A Cook’s Guide to Writing – It Looks Too Good to Eat

Gourmet appetizer with artichoke, <a href=Attraction. It’s a major factor in getting what we want in life. Flowers use it on the bees, birds strut their plumage and for a variety of attention-getting ideas, turn to mammals (truthfully, I don’t get that whole baboon butt thing, but that might just be me). I’m convinced that sea life invented it with their amazing colors and design combinations which existed long before people walked the earth and we waded after them with our water-proof cameras.

Color equates to nutritious appeal and is always in the back of a chef’s mind, but it’s presentation, the moment our eyes cast upon their work of art that earns the “ahh” and is forever etched into our memories. There’s a reason foods boasting color (hopefully natural, not dyed) are healthier than the bland, lacks-nutrition white stuff. We’re wired to be attracted to them in order to survive. While you sit debating with your stomach whether gluttony is actually a sin, anything to avoid destroying the work of art, you won’t notice or mind the miniscule portions.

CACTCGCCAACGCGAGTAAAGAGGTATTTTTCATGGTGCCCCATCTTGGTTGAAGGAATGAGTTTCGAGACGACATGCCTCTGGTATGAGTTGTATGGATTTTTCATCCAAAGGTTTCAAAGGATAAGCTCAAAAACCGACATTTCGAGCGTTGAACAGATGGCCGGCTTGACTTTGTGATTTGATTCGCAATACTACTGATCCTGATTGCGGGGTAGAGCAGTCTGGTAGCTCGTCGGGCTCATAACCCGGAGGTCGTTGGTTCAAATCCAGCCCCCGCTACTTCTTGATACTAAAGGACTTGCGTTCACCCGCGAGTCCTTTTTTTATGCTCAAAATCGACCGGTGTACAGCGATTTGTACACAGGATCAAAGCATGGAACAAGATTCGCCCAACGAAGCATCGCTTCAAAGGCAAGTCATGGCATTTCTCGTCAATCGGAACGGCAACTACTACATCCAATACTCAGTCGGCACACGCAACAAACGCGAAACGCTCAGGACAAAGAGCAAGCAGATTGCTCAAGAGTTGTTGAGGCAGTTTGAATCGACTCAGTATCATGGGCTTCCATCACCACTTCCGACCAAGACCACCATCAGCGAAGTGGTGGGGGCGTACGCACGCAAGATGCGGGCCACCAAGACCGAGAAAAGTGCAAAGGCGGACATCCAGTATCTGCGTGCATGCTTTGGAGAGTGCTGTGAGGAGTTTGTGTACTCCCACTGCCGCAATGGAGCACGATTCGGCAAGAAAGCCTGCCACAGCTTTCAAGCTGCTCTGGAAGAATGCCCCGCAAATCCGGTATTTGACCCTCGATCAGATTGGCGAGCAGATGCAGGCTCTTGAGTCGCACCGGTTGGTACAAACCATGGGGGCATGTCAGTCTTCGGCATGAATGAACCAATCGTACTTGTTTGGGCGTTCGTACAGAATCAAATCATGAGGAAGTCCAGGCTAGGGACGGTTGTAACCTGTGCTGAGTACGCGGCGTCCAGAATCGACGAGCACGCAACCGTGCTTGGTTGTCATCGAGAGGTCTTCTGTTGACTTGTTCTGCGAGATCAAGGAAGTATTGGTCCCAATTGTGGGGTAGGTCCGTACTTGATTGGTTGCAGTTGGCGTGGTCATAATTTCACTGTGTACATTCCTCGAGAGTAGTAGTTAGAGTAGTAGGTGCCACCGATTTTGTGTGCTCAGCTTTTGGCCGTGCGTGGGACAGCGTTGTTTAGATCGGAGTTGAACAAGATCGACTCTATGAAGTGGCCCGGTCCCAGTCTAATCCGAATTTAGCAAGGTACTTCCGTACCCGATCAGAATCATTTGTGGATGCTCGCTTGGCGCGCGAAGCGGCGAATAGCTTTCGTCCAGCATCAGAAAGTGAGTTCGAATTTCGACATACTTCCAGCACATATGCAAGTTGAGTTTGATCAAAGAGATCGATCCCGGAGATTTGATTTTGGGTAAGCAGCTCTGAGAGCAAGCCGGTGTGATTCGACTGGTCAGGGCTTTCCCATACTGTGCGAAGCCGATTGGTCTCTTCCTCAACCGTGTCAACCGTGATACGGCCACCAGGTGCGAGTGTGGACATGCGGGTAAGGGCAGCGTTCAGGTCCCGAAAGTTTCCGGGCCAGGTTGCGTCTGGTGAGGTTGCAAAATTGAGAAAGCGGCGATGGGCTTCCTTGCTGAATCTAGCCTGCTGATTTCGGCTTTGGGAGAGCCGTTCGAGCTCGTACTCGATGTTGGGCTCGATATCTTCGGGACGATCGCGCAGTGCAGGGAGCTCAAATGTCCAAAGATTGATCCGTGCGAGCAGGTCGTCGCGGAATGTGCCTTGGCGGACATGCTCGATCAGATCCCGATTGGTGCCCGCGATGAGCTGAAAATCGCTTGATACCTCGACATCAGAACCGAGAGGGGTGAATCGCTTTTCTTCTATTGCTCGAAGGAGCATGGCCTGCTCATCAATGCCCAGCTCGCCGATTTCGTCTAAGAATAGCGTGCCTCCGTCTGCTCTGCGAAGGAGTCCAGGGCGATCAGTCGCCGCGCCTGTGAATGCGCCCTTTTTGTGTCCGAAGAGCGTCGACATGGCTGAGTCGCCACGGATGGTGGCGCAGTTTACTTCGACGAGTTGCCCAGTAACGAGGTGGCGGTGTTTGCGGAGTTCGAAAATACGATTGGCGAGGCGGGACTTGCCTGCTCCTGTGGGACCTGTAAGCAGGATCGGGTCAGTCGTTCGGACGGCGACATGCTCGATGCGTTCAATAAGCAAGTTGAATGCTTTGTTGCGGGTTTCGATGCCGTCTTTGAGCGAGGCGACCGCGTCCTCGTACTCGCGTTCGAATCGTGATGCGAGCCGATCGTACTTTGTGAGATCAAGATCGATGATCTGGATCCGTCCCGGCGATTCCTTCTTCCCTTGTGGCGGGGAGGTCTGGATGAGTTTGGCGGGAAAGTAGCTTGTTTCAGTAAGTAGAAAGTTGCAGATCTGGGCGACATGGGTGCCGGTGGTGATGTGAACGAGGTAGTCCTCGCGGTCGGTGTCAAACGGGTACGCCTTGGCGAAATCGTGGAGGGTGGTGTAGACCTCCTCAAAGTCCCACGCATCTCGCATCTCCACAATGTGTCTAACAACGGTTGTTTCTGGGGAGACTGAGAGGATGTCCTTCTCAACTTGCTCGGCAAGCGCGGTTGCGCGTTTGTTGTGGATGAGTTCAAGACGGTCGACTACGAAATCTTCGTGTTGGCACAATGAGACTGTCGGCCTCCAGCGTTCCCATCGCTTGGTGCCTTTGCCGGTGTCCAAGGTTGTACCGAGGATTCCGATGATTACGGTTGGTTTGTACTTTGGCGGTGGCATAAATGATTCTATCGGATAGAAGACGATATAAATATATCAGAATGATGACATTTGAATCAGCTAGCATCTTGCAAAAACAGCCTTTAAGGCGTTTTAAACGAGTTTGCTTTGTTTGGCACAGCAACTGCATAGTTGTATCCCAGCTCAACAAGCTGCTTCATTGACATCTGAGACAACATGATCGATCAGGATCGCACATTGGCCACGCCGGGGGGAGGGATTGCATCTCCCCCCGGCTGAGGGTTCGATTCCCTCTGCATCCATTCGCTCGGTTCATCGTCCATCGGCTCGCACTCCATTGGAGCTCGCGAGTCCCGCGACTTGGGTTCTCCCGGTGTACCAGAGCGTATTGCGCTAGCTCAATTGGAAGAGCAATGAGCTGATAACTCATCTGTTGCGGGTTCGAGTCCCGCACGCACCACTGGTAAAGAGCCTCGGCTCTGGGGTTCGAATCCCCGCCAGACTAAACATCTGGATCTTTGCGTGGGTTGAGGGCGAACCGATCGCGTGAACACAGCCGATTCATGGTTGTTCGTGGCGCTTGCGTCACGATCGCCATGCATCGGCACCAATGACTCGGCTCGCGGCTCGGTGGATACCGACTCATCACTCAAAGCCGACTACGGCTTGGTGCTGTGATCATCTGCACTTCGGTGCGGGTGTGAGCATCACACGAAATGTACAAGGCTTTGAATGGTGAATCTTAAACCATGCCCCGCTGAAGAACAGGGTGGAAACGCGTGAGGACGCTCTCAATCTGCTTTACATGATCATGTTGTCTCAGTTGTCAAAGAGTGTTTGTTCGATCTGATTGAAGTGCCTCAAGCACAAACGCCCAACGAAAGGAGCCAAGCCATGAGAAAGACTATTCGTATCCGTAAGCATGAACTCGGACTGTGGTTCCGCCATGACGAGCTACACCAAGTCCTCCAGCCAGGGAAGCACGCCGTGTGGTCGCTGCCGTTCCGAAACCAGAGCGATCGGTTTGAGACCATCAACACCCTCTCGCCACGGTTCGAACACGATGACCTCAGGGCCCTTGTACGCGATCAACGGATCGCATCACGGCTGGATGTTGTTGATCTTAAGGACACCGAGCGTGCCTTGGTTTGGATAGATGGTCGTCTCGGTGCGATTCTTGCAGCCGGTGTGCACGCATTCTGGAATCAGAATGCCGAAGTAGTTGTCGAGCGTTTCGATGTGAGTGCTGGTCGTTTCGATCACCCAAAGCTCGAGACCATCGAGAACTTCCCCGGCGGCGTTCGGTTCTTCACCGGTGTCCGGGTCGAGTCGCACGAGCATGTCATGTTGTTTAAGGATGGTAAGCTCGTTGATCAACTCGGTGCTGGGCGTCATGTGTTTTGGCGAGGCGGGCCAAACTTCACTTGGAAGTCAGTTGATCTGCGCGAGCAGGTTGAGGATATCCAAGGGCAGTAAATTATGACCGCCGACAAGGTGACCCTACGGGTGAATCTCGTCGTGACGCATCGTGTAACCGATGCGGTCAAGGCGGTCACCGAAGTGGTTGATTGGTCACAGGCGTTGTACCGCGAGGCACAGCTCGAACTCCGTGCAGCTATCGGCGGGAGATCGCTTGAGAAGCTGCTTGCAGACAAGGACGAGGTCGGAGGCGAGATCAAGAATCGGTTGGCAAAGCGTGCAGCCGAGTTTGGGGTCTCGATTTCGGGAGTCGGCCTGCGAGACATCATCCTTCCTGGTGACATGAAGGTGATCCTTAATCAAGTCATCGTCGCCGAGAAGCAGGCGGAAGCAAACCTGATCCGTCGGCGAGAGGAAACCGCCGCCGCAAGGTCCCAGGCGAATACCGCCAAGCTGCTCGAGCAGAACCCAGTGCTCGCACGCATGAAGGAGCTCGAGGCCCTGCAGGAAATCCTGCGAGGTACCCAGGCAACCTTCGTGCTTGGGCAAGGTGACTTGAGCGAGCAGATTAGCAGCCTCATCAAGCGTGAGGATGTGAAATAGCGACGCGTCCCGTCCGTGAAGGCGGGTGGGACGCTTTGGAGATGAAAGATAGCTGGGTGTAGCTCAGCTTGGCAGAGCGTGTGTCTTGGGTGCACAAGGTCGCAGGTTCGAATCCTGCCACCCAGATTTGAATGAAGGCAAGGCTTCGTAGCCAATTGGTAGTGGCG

Every writer should take a cue from nature and add color to your dishes. Make those baboons sit up and take notice (anything to make them plant those rears on the ground and out of my line of vision). Truss up those characters, your locations, that drama. Work on creating colorful dialogue. If you are working with a traditional publisher, pay close attention to that cover. If you’re indie publishing, pay maximum attention to that cover. Remember, bland isn’t healthy and we’re not attracted to it. Present your readers with an eye-popping, I can’t wait to devour, but want to savor it first with my eyes initial impression, or one-of-a-kind story.

They’ll be willing to pay for it, even if it means raiding the pantry before bed later. They’ll never forget how it looked the first time they saw it and that it was worth every penny.

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